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SPB-Salkom International Successful in Property Ownership Dispute in Ukrainian Supreme Court

A team from Squire Patton Boggs - Salkom International Association has successfully represented Imperovo Foods on a case before the Ukrainian Supreme Court which, with its conclusion, ended a 10-year dispute with the State South Western Railway in Ukraine over the ownership of an eight story office building in central Kyiv.

Imperovo Foods is a subsidiary of Avandgarco IPL, which publicly trades on the London Stock Exchange and is owned by Ukrlandfarming Group.

According to Squire Patton Boggs - Salkom, “the building at the center of the dispute was originally contributed by the State to the charter capital of an open joint stock company in 2002, and subsequently purchased and redeveloped by Imperovo Foods to be used as executive offices for the Ukrlandfarming Group. The State then challenged the ownership of the building, claiming that its contribution was an abuse of power and in breach of privatization law, and that ownership should revert back to the State.” The firm explained that it successfully argued that Imperovo Foods, as a third party bona fide purchaser, acquired the office building and that the transaction carried out by the State authorities was in accordance with the law."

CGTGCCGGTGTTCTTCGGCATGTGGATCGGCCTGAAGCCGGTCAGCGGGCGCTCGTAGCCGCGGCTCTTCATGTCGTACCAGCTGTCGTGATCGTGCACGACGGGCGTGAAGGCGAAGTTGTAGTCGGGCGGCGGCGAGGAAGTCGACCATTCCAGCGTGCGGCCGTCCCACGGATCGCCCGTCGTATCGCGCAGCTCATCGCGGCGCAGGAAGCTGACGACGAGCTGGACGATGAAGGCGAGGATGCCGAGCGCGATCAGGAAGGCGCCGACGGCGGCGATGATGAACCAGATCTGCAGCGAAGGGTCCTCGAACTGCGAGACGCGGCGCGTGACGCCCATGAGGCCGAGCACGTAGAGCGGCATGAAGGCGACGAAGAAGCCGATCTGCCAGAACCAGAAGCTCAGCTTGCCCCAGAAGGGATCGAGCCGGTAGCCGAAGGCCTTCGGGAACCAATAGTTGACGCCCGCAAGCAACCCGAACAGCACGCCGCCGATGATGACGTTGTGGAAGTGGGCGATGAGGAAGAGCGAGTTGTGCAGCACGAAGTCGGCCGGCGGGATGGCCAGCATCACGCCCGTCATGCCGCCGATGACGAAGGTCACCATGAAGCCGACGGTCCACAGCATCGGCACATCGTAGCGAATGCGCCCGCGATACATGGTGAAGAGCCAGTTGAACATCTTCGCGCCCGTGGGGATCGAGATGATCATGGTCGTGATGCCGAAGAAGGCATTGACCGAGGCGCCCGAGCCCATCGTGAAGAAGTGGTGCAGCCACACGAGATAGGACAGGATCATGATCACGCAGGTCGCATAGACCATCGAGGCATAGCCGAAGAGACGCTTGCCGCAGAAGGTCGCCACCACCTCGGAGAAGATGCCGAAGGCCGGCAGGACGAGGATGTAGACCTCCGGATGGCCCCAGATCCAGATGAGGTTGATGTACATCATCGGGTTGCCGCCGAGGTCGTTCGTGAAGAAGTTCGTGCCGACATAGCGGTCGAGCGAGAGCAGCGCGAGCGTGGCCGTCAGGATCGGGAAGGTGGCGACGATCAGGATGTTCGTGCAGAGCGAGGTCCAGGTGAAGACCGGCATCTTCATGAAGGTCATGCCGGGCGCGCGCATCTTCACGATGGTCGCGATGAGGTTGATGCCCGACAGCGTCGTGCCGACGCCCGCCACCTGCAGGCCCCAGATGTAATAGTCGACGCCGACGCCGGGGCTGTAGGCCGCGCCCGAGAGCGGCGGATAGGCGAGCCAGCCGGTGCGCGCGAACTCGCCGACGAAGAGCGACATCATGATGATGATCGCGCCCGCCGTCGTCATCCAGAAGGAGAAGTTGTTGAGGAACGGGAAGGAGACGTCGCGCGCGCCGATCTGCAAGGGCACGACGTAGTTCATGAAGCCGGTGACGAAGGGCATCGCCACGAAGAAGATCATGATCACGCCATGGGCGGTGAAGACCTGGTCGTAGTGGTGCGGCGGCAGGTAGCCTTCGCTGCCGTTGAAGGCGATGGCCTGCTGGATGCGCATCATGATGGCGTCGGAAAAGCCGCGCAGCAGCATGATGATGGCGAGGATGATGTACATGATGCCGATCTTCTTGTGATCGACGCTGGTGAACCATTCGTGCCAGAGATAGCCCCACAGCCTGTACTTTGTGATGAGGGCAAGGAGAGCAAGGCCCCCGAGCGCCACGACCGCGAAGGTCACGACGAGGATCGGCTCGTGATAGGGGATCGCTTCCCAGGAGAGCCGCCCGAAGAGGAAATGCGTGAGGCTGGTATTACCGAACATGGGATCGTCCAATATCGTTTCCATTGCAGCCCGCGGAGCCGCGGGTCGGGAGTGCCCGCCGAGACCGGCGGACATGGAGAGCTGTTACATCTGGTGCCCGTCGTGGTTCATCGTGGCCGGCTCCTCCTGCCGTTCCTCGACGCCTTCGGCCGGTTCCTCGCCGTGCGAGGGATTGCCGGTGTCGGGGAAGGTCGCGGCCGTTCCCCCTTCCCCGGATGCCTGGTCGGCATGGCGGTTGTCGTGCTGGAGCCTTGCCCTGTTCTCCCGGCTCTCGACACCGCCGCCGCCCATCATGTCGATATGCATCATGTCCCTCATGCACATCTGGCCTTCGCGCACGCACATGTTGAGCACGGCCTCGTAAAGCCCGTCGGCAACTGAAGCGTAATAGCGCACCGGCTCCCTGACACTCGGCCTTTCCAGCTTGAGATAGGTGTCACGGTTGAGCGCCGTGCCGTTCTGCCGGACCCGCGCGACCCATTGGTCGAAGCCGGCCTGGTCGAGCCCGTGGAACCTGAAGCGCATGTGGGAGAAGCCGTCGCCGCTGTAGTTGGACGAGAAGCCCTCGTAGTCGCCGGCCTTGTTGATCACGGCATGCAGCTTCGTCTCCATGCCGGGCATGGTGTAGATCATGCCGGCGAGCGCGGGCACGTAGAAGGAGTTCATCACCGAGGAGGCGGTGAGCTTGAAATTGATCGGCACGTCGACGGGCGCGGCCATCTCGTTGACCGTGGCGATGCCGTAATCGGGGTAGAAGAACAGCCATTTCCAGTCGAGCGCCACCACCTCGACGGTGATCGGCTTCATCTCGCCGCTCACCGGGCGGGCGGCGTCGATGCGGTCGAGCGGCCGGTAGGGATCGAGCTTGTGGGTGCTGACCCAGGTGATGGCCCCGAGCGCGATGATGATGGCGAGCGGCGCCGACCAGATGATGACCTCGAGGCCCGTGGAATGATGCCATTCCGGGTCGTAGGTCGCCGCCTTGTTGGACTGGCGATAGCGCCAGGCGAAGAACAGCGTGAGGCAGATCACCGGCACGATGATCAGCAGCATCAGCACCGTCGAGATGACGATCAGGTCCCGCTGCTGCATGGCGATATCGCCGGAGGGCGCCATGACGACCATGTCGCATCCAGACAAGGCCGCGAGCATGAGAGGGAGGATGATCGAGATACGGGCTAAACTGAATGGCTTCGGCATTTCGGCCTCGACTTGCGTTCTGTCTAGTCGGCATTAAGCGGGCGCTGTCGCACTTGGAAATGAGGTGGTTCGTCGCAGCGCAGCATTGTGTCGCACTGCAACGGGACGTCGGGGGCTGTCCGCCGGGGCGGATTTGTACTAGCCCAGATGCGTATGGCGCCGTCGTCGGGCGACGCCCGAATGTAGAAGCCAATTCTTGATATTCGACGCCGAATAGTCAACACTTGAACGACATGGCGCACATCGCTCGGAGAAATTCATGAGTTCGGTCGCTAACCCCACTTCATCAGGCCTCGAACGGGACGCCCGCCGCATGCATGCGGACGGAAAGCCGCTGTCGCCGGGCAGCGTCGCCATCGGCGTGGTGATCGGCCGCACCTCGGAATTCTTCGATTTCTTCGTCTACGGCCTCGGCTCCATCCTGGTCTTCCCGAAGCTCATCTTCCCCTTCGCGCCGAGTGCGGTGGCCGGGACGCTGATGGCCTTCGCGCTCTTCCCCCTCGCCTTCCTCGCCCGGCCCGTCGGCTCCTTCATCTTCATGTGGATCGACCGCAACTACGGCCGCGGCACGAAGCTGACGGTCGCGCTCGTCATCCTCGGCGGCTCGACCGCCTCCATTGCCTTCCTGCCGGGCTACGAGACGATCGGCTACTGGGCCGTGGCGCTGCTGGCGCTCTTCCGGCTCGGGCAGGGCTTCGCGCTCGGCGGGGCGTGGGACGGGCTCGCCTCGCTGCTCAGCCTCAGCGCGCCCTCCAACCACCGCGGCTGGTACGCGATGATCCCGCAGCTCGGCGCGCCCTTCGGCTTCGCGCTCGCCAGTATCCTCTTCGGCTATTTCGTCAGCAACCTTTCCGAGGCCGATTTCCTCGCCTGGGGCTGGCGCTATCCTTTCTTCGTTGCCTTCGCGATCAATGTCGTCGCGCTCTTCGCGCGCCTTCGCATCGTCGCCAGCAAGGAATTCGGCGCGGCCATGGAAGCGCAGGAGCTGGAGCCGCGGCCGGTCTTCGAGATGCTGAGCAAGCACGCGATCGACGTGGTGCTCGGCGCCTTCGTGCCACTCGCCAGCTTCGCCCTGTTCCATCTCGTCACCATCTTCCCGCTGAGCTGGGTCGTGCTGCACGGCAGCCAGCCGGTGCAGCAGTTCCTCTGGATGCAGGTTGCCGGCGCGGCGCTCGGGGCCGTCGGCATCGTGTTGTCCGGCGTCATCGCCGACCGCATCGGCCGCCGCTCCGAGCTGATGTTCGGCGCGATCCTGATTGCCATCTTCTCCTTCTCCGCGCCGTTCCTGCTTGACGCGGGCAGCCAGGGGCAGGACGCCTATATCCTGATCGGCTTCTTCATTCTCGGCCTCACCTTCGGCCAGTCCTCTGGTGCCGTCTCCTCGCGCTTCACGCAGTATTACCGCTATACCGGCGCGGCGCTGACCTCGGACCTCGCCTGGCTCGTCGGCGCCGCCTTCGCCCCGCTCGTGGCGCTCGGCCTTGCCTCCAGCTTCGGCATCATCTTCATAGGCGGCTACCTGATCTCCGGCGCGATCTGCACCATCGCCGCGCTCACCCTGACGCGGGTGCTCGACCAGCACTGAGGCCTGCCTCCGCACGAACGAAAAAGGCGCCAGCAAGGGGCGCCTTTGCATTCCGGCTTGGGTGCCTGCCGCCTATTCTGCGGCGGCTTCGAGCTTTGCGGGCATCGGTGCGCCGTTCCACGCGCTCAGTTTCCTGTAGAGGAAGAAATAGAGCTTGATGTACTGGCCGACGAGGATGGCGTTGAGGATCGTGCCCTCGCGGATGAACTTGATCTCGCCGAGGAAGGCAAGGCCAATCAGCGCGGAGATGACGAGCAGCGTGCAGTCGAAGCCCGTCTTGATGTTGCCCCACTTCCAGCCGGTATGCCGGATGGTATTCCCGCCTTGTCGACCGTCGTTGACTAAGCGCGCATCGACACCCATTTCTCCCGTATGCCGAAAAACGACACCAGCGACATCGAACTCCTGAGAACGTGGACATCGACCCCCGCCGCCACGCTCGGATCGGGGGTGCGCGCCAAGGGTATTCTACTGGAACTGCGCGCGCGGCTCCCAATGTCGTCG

Court cases and appeals concerning the ownership of the building continued for almost ten years, with the plaintiffs including the Deputy Prosecutor General, Cabinet of Ministers, and the State South-Western Railway. In addition to Imperovo Foods, the defendants included the Ministry of Infrastructure of Ukraine, the State Property Fund of Ukraine, the Open Joint Stock Company “Leasing Company – Ukrtransleasing”, and the State Administrative Railway Transport – Ukrzaliznytsa.

This dispute culminated in the Ukrainian Supreme Court where State requests to review the case were dismissed, leaving the issue of property ownership settled in favor of Imperovo Foods.

The Squire Patton Boggs – Salkom team that represented Imperovo Foods included Yuri Dzera, Pavlo Lukomskyi, Victoria Klymiuk, and Peter Teluk.

“It has been a hectic couple of weeks preparing for these cases, but we are very happy with the result for our client,” said Teluk. "Just as importantly, I believe that a verdict against our client would have had a negative effect on the investment environment here in Ukraine. Our client is a subsidiary of a London Stock Exchange listed company who had nothing to do with the initial transfer of the building which was questioned by the State. Our client purchased, remodeled and occupied the building, then was forced to defend itself as a bona fide purchaser. If the court had ruled against our client, it would have established a very bad precedent.”

Last modified onFriday, 08 January 2016 15:30
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